Testimony of Eli Dvorkin
Editorial & Policy Director, Center for an Urban Future
Before the NYC Council Committee on Civil Service & Labor
November 13, 2019
My name is Eli Dvorkin and I’m the editorial and policy director of the Center for an Urban Future. Thank you to the committee for the opportunity to testify today.
As you may know, CUF is a nonprofit, nonpartisan think tank focused on expanding economic opportunity, reducing inequality, and building stronger pathways to the middle class.
There is perhaps no issue more central to that mission in the years ahead—or in need of greater attention—than the impact of a more automated economy on New York City’s workforce.
Over the past two years, my colleagues and I at the Center for an Urban Future have produced the first research to analyze the potential effects of automation here in New York City.
The good news is that the city is less vulnerable than much of the country. While about half of all job tasks nationwide could be automated, according to an analysis by the McKinsey Global Institute, our research finds that just 39 percent of job tasks performed in New York City could be automated in the coming decades.
This resiliency is due to a large number of jobs that require one of three human-centric qualities: a high level of interpersonal skills, a high level of creativity, and/or a high level of judgment. This includes the city’s 147,000 home health aides, whose jobs are just 11 percent automatable; the 59,000 designers and marketers in the city’s fast-growing advertising industry, whose jobs are just 13 percent automatable; and the 69,000 accountants and auditors, whose jobs are just 12 percent automatable.
But more than 456,000 jobs in the five boroughs are highly vulnerable to automation, and the pace of change will be particularly swift and destabilizing for many of the city’s lower- and middle-income workers, including tens of thousands of bookkeepers, stock clerks, fast-food workers, and cashiers.
More than 85 percent of the tasks those workers do every day can be automated using technology that already exists—and the cost of deploying that technology is decreasing.
At a time when thousands of New Yorkers are still struggling to make ends meet, the most alarming potential impact of automation is on the city’s most vulnerable workers. More than half of New York’s most automatable occupations pay less than $40,000 per year, and most of those jobs are currently accessible to workers without a postsecondary degree. Left unchecked, these trends could further widen New York’s opportunity divide.
New York City can get ahead of these powerful economic forces by launching the nation’s first Automation Preparation Plan.
This plan will require an unprecedented new commitment to helping those most at risk in an automating economy: New Yorkers already in the workforce. By vastly expanding options for New Yorkers to take advantage of skills-building opportunities across a lifetime, the city would help workers maintain their jobs as occupational requirements change or access new opportunities in fields that are poised to grow.
The City Council can start by helping to expand the city’s upskilling infrastructure.
This begins with new investments in city-funded training options for incumbent workers. Although New York benefits from an array of good workforce training programs focused on preparing New Yorkers for jobs, there are few resources and options designed to help current workers navigate a changing occupation and industry. The Council should work with the Department of Small Business Services and NYCEDC to develop programs aimed at helping workers adjust to automation—and access skills-building programs across an entire career path.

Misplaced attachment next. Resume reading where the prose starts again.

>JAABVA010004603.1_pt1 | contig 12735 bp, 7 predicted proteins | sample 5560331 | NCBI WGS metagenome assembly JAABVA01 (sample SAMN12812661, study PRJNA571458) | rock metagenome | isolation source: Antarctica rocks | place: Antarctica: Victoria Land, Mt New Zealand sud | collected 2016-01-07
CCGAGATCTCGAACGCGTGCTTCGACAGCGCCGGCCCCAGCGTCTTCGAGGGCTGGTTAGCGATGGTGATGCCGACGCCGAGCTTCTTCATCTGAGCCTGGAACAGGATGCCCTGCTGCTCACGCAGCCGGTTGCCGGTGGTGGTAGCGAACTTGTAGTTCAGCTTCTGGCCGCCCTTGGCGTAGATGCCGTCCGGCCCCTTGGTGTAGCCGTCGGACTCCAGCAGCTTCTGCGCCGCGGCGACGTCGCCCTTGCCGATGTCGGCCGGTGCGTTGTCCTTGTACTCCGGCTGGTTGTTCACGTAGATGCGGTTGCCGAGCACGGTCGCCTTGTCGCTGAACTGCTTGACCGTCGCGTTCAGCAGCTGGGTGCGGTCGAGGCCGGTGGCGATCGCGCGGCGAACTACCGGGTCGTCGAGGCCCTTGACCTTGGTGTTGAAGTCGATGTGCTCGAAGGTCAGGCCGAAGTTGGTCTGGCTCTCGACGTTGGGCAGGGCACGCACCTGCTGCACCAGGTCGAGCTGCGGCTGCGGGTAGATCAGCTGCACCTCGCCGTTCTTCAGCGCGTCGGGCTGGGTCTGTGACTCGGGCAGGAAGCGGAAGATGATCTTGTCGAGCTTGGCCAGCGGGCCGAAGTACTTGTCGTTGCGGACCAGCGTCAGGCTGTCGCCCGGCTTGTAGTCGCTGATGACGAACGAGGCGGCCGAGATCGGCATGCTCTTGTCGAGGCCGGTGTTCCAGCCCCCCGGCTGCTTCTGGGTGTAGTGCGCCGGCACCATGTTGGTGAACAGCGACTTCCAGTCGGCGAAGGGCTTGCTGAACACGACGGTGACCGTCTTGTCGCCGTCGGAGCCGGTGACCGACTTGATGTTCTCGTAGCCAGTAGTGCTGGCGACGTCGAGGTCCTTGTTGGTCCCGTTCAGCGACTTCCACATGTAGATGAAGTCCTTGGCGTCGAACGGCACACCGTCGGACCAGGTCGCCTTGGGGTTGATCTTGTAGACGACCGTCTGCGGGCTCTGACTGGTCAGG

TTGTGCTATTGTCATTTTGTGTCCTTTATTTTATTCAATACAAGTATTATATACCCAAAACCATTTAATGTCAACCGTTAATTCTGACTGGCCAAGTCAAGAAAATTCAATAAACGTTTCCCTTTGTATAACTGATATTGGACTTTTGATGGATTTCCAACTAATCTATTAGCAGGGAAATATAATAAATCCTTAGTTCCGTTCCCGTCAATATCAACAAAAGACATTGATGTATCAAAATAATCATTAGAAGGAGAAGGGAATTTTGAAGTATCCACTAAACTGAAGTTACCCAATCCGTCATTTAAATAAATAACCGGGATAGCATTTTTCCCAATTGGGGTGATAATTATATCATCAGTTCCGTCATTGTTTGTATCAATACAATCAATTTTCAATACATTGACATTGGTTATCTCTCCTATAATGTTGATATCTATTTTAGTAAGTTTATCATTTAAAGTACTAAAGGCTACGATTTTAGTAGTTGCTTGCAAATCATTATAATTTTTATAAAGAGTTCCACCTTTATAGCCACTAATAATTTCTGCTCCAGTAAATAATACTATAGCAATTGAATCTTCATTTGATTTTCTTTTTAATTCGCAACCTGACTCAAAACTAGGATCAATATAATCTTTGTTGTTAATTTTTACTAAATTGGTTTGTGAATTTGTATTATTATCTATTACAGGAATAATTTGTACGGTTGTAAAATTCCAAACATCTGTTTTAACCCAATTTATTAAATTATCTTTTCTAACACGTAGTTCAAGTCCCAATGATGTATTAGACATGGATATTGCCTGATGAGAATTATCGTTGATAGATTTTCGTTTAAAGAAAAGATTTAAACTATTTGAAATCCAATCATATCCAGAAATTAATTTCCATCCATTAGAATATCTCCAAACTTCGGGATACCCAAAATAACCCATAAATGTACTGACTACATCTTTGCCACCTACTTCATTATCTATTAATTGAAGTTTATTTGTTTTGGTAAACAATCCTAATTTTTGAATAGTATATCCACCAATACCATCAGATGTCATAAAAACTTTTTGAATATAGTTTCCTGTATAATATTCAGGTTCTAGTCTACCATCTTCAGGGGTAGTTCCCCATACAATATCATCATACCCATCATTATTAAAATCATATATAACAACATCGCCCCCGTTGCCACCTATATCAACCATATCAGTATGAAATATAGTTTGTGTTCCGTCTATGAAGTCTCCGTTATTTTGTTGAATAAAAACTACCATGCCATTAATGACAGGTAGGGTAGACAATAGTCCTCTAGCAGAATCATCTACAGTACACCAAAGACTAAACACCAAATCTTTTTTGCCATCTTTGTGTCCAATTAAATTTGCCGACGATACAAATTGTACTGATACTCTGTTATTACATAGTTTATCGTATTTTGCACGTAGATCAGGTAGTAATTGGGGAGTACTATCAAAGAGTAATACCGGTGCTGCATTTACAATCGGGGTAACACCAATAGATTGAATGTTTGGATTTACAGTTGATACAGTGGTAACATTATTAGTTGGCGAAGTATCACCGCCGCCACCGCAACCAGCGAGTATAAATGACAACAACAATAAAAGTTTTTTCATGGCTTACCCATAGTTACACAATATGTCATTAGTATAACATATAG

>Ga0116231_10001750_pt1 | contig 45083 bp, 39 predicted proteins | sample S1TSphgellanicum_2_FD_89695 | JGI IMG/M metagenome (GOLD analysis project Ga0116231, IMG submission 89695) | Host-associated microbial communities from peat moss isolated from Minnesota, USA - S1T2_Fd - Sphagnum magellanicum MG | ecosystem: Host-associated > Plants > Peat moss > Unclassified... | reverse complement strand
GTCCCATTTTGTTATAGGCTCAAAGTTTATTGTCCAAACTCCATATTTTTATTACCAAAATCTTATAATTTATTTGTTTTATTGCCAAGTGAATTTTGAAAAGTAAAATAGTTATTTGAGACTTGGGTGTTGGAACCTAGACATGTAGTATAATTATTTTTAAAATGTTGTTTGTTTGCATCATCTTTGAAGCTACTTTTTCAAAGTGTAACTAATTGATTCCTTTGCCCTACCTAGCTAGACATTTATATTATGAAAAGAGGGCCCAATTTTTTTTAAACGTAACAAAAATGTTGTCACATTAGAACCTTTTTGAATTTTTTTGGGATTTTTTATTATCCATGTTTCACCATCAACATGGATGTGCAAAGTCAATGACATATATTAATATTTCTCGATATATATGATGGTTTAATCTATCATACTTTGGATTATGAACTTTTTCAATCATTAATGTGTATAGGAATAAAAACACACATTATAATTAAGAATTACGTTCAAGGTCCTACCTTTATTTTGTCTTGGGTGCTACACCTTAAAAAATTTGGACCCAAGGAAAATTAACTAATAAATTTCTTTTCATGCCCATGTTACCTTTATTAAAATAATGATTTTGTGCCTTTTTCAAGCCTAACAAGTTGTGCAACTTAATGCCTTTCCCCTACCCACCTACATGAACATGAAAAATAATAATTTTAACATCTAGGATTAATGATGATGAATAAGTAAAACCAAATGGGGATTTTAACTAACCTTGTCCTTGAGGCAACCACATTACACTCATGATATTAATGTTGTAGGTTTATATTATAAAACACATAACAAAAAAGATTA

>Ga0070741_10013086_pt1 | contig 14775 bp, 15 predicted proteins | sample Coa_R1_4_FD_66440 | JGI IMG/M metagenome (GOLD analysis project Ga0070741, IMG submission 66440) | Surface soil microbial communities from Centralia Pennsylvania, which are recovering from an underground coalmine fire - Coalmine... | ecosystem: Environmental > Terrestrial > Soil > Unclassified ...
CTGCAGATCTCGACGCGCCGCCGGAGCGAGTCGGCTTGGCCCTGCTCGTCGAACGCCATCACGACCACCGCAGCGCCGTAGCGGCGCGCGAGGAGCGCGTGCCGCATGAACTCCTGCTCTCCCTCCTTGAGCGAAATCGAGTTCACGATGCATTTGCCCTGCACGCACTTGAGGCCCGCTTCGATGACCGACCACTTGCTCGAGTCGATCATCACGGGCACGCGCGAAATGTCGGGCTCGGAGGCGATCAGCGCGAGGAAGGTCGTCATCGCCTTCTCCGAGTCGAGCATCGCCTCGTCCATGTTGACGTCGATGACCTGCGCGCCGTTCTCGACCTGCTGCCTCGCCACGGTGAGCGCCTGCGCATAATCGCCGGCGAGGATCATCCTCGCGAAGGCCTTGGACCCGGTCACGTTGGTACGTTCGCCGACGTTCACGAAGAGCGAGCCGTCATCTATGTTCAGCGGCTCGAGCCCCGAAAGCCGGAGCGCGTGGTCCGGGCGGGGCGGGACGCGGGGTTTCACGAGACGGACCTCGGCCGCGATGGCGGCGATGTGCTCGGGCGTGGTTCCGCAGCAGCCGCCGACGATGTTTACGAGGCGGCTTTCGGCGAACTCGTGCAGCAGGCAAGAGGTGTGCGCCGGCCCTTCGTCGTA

It should also include a major new investment to scale up New York City’s most effective tech training programs. New York is home to several organizations that have proven highly effective at moving New Yorkers with limited experience into tech-sector jobs. But these in-depth, career-oriented programs generally serve from a few dozen to a few hundred people per year. To better prepare for an automated economy, these programs will need new resources to grow.
The city should launch new efforts to make college credentials accessible and affordable for working New Yorkers. The Council should support CUNY’s efforts to help more of the 830,000 New Yorkers with some college and no degree to return and graduate, including by expanding support for the non-tuition costs that prevent too many New Yorkers from returning to college or graduating in the first place. The city could also follow California’s lead and create an all-online community college, in partnership with CUNY. Calbright is designed from inception to help working adults buttress their skills by earning short-term credentials and badges aligned with specific industry needs.
The second big step should be creating Lifelong Learning Accounts for New York City. Affording to earn a new credential or learn a new skill when you need it most — like right after losing employment — is a major barrier to up-skilling. Establishing city-sponsored lifetime training accounts would make those transitions easier by encouraging workers to save for future training.
Modeled on several successful pilot programs that have operated across the country since 2001, these portable accounts could be employer-matched, like retirement plans; allow workers to save pre-tax dollars; and travel with workers — including workers in the gig economy — from job to job. For low-income workers who lose a job due to automation, these accounts could also be seeded with public dollars in the form of a flexible skills-building grant.
We commend the City Council for taking seriously this growing challenge, and we urge New York City to lead the nation in preparing working people for a more automated economy.